A recent News.com article claims that a growing number of Generation Y young women are right now or planning to be 'homemakers' and not in any shape for form establishing a career.
Their career and dreams are based squarely around being a 'homemaker' – looking after the home and children for their husband who is the bread winner.
The article stated: "A recent study published in the Psychology of Women Quarterly found that while females of Generation Y are more accepting of working mothers, there is an increased desire among them to stay at home, compared to the generation before. Thirty-two per cent of millennials in the US believe men are best suited to be the breadwinners and women the homemakers. This figure is up from 27 per cent in the 1990s."
Further: "In Australia, there is a similar subset of young people with traditional attitudes towards the role of women in the household and workforce. Dr Jennifer Baxter of the Australian Institute of Family Studies (AIFS) reports there is a significant portion of 15-29-year-olds who agree with the statement: "It is better for everyone involved if the man earns the money and the woman takes care of the home and the children."
What is new is this swing. Young women have been strongly encouraged to get a university education, join the workforce and climb the corporate ladder — now, they would rather be at home than in an office.
So why are these Gen-Y women choosing to stay at home and nurture the future generation?
It appears that it is a reaction to being raised by Gen-X mothers, the first generation of women who were empowered to have both a family and career. Many are saying their desire to be a stay-at-home wife and mother is a result of their own childhood.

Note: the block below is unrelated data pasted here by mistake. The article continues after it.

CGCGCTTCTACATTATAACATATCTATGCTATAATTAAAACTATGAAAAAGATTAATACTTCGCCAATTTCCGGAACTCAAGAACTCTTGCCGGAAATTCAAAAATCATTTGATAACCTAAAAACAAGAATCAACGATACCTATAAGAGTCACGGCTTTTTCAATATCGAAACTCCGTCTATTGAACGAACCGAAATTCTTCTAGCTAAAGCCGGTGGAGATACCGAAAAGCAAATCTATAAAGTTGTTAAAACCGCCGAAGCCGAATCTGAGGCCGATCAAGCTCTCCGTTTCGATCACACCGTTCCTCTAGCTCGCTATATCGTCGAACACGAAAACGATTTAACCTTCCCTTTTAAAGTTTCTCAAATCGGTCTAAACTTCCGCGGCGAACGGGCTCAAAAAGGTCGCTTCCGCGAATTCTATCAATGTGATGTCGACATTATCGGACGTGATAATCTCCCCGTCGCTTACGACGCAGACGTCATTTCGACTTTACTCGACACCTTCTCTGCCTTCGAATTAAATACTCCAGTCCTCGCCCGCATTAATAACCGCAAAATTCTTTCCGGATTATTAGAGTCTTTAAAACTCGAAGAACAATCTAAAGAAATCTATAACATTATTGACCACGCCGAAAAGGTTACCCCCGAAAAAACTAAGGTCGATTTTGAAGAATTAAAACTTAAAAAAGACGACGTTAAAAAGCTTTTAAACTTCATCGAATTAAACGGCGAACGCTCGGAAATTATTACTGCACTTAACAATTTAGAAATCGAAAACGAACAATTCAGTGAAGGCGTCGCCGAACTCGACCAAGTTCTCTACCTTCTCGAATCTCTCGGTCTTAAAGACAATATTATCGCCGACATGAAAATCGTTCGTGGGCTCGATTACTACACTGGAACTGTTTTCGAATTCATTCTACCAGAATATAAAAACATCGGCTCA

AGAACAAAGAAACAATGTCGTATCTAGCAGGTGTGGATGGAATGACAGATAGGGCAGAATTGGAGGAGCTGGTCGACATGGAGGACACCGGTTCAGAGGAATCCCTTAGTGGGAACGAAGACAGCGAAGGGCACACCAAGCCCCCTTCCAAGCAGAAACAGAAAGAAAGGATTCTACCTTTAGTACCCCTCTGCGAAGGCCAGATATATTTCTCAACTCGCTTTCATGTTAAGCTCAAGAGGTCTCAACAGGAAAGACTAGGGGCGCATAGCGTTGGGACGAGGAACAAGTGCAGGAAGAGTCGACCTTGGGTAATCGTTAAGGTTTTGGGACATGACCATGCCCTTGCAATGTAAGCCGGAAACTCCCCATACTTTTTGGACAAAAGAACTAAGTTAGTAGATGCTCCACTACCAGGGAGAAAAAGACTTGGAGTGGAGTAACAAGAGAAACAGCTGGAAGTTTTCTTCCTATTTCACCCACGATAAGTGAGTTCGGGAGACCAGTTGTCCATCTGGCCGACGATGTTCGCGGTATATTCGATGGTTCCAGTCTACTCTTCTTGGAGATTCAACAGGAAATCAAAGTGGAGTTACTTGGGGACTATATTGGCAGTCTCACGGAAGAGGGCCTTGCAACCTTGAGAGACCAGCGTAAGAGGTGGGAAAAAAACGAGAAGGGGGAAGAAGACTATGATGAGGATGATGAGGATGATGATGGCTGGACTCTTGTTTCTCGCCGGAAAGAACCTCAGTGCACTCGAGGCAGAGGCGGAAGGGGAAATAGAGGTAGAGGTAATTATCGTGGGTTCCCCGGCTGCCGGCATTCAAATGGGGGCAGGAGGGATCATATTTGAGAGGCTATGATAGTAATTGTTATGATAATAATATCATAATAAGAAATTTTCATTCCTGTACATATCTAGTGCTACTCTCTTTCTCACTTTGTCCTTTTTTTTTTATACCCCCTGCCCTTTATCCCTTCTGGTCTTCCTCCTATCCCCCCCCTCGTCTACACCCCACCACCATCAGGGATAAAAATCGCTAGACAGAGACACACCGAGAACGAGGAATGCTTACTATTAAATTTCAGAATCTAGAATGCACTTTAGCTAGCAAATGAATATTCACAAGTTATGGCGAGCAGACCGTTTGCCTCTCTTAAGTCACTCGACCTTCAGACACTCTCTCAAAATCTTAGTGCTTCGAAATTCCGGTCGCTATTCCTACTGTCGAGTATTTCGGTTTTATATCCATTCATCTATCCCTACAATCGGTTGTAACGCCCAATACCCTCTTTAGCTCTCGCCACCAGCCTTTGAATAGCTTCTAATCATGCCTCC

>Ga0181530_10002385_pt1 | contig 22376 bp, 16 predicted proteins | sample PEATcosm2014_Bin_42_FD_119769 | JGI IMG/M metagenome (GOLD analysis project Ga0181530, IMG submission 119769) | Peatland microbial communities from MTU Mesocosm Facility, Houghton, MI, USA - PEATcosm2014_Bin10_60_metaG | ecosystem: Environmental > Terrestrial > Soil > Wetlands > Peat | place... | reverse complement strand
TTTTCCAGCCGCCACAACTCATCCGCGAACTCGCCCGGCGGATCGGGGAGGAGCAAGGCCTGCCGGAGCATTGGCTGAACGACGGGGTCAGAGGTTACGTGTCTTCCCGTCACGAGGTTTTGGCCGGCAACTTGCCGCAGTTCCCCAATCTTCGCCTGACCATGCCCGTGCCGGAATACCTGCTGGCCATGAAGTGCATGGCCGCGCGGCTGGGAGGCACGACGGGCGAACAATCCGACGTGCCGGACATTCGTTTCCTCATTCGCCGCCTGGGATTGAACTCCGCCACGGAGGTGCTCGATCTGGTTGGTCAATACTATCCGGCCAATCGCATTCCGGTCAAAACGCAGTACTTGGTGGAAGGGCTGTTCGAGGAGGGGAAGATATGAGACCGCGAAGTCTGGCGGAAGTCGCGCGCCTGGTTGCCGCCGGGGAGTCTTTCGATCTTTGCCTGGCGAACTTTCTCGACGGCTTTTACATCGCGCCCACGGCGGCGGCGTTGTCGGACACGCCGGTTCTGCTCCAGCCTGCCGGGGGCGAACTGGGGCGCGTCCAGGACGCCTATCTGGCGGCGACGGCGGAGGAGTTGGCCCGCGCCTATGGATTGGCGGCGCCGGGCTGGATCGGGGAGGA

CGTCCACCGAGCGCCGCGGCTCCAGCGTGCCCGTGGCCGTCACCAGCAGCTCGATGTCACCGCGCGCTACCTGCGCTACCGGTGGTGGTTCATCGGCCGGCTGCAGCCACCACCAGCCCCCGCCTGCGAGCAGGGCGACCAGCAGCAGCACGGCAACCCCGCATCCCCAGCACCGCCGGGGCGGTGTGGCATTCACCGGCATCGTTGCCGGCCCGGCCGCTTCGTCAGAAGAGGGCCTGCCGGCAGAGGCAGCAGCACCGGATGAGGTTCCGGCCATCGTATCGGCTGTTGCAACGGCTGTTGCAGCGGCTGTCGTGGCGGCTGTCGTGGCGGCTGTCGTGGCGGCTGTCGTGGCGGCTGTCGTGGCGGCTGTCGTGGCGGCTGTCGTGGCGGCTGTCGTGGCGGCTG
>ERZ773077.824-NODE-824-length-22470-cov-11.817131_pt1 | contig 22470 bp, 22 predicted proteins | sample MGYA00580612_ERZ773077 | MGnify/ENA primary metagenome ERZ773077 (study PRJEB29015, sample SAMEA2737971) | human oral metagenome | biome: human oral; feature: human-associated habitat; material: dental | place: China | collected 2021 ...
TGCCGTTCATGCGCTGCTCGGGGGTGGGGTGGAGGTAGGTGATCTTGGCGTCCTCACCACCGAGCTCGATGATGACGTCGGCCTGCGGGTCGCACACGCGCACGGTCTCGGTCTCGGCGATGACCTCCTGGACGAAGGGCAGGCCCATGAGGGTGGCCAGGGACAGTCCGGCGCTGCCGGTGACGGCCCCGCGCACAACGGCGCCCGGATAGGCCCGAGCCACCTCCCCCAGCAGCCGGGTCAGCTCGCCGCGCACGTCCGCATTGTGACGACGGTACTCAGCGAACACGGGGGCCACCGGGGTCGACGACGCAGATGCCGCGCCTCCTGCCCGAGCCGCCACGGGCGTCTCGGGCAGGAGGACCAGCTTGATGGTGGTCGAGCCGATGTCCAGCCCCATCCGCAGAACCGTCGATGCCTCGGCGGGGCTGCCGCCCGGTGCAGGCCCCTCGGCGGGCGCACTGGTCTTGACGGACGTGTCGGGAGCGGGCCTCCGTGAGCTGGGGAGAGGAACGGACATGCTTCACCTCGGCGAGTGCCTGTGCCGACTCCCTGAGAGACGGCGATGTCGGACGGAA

Going into after-school care on a regular basis one factor and now they want to be home to welcome their children after school into their own homes. A child's bedroom is such an important place for them.
The article cited Dr Margaret Henderson, author of Marking Feminist Times, agrees the swing back to traditional gender roles is a reaction to millennial upbringings. "They've seen their parents' marriages break up and [have grown up with] working mothers and [seen] the pressure that puts on the family," she explains. "And so they think staying at home is the easier option."
But that is where young mum's disagree. The work load of being a full time mum is horrendous, there is never a moment of peace. Cited is washing, cleaning, cooking, serving the community through various agencies and churches and the like.
Eva Cox the well known Australian women's 'everything' apologist has another view. "Changes to workplaces have not really made it easier for women to manage both over the last 20 years," she says. "And I think for a lot of younger ones, they're thinking, 'Why should I kill myself trying to do both roles?" cited Cox.
But that appears to be a cop out of what the survey indicates. It's the old and pathetic feminist tirade that have sold women short and now many of the very women who they claimed to speak for, are rejecting such portals.
Dr Jennifer Baxter of the Australian Institute of Family Studies (AIFS) reports many mothers are choosing to avoid that stress, with 57 per cent of couple mothers opting out of a job. Dr Baxter confirms: "Australia's female employment rate is lower than the OECD average through those childbearing years."
Certainly the Christian community has a balanced approach. There are many women who have within themselves a strong desire to succeed in a career and are able to manage the juggling with all that is required.
Just as applicable are those who like this survey, have an equally strong desire to be a homemaker and both are equally applauded.
The problem area are those who wish to be homemakers but for dire economic demands and who need to work. Mortgages, family expenses, children's excursions, holidays, the lot!
The question then becomes one of where each family determines what is important. 'Having everything' is no longer the be all and end all of life.
Dr Mark Tronson is a Baptist minister (retired) who served as the Australian cricket team chaplain for 17 years (2000 ret) and established Life After Cricket in 2001. He was recognised by the Olympic Ministry Medal in 2009 presented by Carl Lewis Olympian of the Century. He mentors young writers and has written 24 books, and enjoys writing. He is married to Delma, with four adult children and grand-children.
Mark Tronson's archive of articles can be viewed at http://www.pressserviceinternational.org/mark-tronson.html